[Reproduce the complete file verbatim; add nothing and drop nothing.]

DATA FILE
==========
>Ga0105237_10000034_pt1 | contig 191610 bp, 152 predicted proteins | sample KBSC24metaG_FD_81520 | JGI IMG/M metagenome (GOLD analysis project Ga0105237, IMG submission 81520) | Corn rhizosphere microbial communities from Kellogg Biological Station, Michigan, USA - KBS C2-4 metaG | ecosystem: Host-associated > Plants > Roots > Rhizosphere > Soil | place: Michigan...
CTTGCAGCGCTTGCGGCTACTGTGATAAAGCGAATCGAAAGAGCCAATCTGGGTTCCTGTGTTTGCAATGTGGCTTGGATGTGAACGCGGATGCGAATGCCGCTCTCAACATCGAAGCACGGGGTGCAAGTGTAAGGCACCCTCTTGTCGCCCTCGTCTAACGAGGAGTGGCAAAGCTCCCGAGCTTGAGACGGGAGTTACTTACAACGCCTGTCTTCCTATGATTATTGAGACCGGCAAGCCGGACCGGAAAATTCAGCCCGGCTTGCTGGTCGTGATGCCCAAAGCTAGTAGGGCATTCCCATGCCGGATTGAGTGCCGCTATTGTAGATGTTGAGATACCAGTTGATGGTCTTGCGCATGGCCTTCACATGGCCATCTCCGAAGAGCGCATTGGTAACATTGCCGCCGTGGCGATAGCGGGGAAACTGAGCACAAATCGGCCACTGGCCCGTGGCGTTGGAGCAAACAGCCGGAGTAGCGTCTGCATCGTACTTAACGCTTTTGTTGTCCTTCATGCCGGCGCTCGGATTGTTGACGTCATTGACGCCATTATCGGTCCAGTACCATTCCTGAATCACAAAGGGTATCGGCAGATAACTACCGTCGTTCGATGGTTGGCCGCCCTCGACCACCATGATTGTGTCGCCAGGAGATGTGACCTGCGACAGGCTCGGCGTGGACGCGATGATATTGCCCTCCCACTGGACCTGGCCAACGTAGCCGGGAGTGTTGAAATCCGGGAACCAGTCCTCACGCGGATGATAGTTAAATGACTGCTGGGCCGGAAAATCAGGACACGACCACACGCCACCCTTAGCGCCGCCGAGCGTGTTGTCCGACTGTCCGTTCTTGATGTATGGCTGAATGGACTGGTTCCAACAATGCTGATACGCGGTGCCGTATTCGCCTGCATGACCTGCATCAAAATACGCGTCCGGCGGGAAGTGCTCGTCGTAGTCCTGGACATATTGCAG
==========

>Ga0105237_10000034_pt1 | contig 191610 bp, 152 predicted proteins | sample KBSC24metaG_FD_81520 | JGI IMG/M metagenome (GOLD analysis project Ga0105237, IMG submission 81520) | Corn rhizosphere microbial communities from Kellogg Biological Station, Michigan, USA - KBS C2-4 metaG | ecosystem: Host-associated > Plants > Roots > Rhizosphere > Soil | place: Michigan...
CTTGCAGCGCTTGCGGCTACTGTGATAAAGCGAATCGAAAGAGCCAATCTGGGTTCCTGTGTTTGCAATGTGGCTTGGATGTGAACGCGGATGCGAATGCCGCTCTCAACATCGAAGCACGGGGTGCAAGTGTAAGGCACCCTCTTGTCGCCCTCGTCTAACGAGGAGTGGCAAAGCTCCCGAGCTTGAGACGGGAGTTACTTACAACGCCTGTCTTCCTATGATTATTGAGACCGGCAAGCCGGACCGGAAAATTCAGCCCGGCTTGCTGGTCGTGATGCCCAAAGCTAGTAGGGCATTCCCATGCCGGATTGAGTGCCGCTATTGTAGATGTTGAGATACCAGTTGATGGTCTTGCGCATGGCCTTCACATGGCCATCTCCGAAGAGCGCATTGGTAACATTGCCGCCGTGGCGATAGCGGGGAAACTGAGCACAAATCGGCCACTGGCCCGTGGCGTTGGAGCAAACAGCCGGAGTAGCGTCTGCATCGTACTTAACGCTTTTGTTGTCCTTCATGCCGGCGCTCGGATTGTTGACGTCATTGACGCCATTATCGGTCCAGTACCATTCCTGAATCACAAAGGGTATCGGCAGATAACTACCGTCGTTCGATGGTTGGCCGCCCTCGACCACCATGATTGTGTCGCCAGGAGATGTGACCTGCGACAGGCTCGGCGTGGACGCGATGATATTGCCCTCCCACTGGACCTGGCCAACGTAGCCGGGAGTGTTGAAATCCGGGAACCAGTCCTCACGCGGATGATAGTTAAATGACTGCTGGGCCGGAAAATCAGGACACGACCACACGCCACCCTTAGCGCCGCCGAGCGTGTTGTCCGACTGTCCGTTCTTGATGTATGGCTGAATGGACTGGTTCCAACAATGCTGATACGCGGTGCCGTATTCGCCTGCATGACCTGCATCAAAATACGCGTCCGGCGGGAAGTGCTCGTCGTAGTCCTGGACATATTGCAG